Introduction to blood sugar levels Our blood glucose level, or blood sugar level, is the amount of glucose (sugar) in the blood. The amount of glucose in the blood is measured in millimoles per litre (mmol/l). Glucose levels are measured most commonly to diagnose or to monitor diabetes. It is also important to keep an eye on blood glucose levels during certain situations – for example: during pregnancy, pancreatitis and with increasing age. Normally, blood sugar levels stay within a narrow range during the day. A good level is between 4 to 8mmol/l. After you consume food, your blood sugar level will rise and after you have had a night’s rest, they will usually be lowest in the morning. Diabetes is a common disease in our society, affecting 2-5% of the general population, with many more people unaware that they may be affected by this condition. Diabetes results from a lack of insulin, or insensitivity of the body towards the level of insulin present. Thus if you have diabetes, your blood sugar level may move outside the normal limits. Why is controlling blood sugar levels so important? Carbohydrate foods are the body’s main energy source. When they are digested, they break down to form glucose in the bloodstream. If you make sure you eat regular meals, spread evenly throughout the day, you will help maintain your energy levels without causing large rises in your blood sugar levels. It is also important to maintain a stable and balanced blood sugar level, as there is a limited range of blood sugar levels in which the brain can function normally. Regular testing of your blood sugar levels allows you to monitor your level of control and assists you in altering your diabetes management strategy if your levels aren’t within the expected/recommended range. Long term c Continue reading >>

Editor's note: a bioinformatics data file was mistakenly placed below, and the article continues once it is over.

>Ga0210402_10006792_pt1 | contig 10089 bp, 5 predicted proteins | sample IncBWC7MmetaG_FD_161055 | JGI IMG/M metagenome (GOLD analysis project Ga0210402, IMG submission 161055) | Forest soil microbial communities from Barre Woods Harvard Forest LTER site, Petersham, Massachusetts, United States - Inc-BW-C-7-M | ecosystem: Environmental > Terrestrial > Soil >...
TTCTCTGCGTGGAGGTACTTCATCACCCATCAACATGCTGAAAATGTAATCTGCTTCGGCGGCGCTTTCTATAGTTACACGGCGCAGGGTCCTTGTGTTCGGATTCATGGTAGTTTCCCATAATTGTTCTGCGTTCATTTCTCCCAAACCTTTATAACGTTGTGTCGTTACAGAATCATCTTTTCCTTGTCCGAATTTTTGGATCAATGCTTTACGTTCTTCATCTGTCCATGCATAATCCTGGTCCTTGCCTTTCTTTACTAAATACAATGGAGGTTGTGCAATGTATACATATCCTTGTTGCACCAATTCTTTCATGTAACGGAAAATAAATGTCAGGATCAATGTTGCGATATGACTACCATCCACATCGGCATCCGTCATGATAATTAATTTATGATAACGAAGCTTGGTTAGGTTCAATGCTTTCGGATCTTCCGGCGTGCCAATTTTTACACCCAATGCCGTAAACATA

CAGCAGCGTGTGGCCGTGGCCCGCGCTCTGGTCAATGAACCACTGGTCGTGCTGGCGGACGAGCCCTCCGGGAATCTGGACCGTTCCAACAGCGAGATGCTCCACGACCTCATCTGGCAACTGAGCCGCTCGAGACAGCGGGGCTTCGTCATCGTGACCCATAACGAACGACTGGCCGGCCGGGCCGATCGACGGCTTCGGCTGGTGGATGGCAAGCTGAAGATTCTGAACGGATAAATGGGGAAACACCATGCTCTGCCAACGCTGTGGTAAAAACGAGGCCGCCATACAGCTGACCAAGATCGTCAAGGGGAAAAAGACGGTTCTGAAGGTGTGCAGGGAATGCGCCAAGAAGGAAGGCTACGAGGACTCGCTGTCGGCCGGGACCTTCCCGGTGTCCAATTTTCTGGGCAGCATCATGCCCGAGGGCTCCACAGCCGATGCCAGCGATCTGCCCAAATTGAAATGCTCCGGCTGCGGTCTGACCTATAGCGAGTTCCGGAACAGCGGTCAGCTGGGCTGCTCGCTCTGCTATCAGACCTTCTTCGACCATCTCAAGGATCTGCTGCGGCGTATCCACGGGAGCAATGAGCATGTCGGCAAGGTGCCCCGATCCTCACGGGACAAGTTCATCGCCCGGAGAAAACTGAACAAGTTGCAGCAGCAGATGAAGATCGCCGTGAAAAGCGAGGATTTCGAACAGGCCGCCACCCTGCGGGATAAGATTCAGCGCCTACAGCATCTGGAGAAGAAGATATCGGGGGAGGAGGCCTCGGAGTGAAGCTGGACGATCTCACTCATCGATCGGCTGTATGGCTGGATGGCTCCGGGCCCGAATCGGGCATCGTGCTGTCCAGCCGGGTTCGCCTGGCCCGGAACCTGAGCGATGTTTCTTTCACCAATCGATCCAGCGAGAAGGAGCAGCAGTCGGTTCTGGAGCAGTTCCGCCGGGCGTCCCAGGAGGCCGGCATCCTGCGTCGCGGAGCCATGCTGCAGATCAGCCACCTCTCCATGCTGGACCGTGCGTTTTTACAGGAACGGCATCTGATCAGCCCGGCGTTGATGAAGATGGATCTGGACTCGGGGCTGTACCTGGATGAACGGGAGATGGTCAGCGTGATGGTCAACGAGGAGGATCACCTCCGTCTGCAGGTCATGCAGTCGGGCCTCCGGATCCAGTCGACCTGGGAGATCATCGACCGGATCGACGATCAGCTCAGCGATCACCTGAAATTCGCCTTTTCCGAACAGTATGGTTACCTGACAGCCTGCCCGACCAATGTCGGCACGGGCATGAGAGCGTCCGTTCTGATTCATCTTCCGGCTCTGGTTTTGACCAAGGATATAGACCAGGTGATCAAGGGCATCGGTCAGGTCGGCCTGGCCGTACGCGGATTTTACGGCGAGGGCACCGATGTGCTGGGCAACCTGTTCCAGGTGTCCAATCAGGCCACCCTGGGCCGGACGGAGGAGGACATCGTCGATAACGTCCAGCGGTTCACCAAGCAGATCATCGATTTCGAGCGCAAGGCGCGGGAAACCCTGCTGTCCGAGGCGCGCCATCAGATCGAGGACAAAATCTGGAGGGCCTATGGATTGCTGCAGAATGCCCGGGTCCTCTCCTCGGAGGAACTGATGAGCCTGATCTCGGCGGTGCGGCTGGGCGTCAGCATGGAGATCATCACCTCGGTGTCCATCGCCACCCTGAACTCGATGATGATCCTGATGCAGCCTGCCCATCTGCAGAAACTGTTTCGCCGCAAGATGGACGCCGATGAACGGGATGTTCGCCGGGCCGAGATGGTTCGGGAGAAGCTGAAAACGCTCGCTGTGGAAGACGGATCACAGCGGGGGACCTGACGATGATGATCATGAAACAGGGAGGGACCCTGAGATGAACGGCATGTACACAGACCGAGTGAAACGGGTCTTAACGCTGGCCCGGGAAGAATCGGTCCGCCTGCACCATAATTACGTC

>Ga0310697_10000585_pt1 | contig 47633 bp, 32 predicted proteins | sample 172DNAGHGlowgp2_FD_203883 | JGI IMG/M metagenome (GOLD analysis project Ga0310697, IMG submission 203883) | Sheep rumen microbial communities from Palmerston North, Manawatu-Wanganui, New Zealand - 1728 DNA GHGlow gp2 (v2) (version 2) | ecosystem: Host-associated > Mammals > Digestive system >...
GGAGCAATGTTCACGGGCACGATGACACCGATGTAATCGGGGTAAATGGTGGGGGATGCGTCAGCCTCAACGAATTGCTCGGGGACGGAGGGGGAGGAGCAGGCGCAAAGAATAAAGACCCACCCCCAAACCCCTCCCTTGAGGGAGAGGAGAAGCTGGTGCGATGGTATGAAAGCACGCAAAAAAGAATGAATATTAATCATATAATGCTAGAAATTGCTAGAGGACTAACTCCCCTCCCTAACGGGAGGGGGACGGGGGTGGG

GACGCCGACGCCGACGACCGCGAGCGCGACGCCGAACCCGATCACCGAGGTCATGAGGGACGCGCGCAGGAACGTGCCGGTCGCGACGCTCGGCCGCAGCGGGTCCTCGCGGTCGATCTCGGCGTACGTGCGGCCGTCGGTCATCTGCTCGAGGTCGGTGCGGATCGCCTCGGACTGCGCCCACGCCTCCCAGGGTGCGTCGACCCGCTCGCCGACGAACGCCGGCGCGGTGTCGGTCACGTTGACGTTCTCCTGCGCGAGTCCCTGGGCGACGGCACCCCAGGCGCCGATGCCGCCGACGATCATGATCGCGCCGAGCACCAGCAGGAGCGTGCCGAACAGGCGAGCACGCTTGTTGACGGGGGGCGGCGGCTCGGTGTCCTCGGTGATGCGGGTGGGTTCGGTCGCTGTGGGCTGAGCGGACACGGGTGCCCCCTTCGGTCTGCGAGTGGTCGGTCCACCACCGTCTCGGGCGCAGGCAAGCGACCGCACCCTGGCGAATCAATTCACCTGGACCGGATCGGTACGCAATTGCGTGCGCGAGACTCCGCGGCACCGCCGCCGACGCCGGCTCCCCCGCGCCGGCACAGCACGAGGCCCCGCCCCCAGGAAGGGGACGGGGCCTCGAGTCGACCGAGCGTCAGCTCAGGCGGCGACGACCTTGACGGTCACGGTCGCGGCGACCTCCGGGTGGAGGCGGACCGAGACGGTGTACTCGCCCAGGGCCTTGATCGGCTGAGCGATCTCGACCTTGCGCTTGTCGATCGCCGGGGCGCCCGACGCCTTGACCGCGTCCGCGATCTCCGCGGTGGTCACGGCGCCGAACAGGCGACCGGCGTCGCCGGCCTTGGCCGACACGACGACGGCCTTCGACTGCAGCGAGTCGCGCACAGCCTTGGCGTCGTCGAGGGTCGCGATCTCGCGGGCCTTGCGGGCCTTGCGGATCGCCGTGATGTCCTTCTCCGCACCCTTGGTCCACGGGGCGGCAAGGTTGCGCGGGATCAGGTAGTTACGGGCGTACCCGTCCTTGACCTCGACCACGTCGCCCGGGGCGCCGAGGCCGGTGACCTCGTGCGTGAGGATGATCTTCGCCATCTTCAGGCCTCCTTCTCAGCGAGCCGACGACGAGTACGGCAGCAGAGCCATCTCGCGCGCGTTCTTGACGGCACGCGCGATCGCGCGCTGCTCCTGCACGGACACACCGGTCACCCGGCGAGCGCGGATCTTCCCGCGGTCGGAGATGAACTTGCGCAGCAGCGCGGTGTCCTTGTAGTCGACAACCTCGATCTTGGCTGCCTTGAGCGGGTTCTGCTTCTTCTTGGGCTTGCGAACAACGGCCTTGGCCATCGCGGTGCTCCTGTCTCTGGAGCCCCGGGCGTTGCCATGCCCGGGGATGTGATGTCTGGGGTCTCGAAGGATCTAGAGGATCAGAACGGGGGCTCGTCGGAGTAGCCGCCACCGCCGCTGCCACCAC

Effects Of Diabetes On The Body And Organs

Effects Of Diabetes On The Body And Organs